Beau Cronin

Beau Cronin was a co-founder of Prior Knowledge (PK), a startup that developed and offered a predictive database service based on probabilistic modeling and scaled inference. PK was acquired by Salesforce in late 2012, where Beau now works as a senior manager of predictive products. He has a PhD in computational neuroscience from MIT, where his research focused on probabilistic models of neuronal response; he also has a BA in computer science from UC Berkeley. He lives in Oakland, CA, with his wife and young daughter.

Evaluating machine learning systems: Kaggle’s not enough

We should raise our collective expectations of what they should provide

There is a tremendous amount of commercial attention on machine learning (ML) methods and applications. This includes product and content recommender systems, predictive models for churn and lead scoring, systems to assist in medical diagnosis, social network sentiment analysis, and on and on. ML often carries the burden of extracting value from big data.

But getting good results from machine learning still requires much art, persistence, and even luck. An engineer can’t yet treat ML as just another well-bahaved part of the technology stack. There are many underlying reasons for this, but for the moment I want to focus on how we measure or evaluate ML systems.

Reflecting their academic roots, machine learning methods have traditionally been evaluated in terms of narrow quantitative metrics: precision, recall, RMS error, and so on. The data-science-as-competitive-sport site Kaggle has adopted these metrics for many of its competitions. They are objective and reassuringly concrete.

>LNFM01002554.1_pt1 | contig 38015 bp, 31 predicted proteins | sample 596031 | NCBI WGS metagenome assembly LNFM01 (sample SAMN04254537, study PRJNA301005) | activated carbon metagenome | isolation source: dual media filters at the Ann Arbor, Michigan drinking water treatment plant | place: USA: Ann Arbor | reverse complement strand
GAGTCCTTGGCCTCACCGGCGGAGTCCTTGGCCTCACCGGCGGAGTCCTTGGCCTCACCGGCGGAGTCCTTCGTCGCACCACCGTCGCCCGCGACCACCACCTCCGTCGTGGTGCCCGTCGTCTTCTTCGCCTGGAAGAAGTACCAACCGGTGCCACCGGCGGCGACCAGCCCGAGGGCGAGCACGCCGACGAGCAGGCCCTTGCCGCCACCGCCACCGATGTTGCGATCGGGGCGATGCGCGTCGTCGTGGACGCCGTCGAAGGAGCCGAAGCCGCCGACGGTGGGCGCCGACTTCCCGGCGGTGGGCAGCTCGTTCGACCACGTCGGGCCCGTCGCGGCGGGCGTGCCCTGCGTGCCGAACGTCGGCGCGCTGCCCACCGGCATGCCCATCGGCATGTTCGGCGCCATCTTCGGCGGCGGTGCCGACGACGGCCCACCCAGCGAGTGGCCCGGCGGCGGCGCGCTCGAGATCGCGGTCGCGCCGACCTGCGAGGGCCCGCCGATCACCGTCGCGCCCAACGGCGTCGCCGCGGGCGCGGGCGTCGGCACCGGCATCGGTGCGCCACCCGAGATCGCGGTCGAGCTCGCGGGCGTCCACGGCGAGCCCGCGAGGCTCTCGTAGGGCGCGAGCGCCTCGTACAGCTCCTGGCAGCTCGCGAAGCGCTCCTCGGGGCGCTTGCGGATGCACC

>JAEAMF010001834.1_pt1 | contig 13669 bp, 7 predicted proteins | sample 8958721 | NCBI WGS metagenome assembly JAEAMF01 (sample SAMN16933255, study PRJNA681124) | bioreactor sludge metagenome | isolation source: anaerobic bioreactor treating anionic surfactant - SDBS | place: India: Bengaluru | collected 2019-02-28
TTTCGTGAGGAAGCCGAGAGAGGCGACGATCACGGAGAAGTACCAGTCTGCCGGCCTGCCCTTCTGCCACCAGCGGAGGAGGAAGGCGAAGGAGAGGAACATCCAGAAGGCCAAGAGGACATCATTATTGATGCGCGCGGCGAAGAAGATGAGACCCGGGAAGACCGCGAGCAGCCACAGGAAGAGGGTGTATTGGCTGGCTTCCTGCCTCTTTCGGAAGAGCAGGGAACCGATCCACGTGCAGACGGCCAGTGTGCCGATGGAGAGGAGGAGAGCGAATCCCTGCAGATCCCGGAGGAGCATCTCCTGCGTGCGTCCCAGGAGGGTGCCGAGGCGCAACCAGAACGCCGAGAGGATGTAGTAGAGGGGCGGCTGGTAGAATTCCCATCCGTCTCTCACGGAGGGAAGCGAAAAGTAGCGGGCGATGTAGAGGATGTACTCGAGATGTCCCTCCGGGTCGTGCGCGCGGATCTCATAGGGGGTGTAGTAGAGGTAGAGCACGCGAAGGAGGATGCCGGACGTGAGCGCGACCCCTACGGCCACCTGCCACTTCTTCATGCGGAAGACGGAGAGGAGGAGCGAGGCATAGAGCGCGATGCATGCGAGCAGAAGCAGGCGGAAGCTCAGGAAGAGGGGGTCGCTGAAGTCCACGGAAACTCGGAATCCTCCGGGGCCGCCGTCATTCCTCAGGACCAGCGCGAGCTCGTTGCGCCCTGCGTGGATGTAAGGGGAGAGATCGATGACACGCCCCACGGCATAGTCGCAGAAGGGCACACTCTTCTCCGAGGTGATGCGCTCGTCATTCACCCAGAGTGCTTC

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A different take on data skepticism

Our tools should make common cases easy and safe, but that's not the reality today.

Recently, the Mathbabe (aka Cathy O’Neilvented some frustration about the pitfalls in applying even simple machine learning (ML) methods like k-nearest neighbors. As data science is democratized, she worries that naive practitioners will shoot themselves in the foot because these tools can offer very misleading results. Maybe data science is best left to the pros? Mike Loukides picked up this thread, calling for healthy skepticism in our approach to data and implicitly cautioning against a “cargo cult” approach in which data collection and analysis methods are blindly copied from previous efforts without sufficient attempts to understand their potential biases and shortcomings.

Well, arguing against greater understanding of the methods we apply is like arguing against motherhood and apple pie, and Cathy and Mike are spot on in their diagnoses of the current situation. And yet …

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What is probabilistic programming?

Probabilistic languages can free developers from the complexities of high-performance probabilistic inference.

Probabilistic programming languages are in the spotlight. This is due to the announcement of a new DARPA program to support their fundamental research. But what is probabilistic programming? What can we expect from this research? Will this effort pay off? How long will it take?

A probabilistic programming language is a high-level language that makes it easy for a developer to define probability models and then “solve” these models automatically. These languages incorporate random events as primitives and their runtime environment handles inference. Now, it is a matter of programming that enables a clean separation between modeling and inference. This can vastly reduce the time and effort associated with implementing new models and understanding data. Just as high-level programming languages transformed developer productivity by abstracting away the details of the processor and memory architecture, probabilistic languages promise to free the developer from the complexities of high-performance probabilistic inference. Read more…

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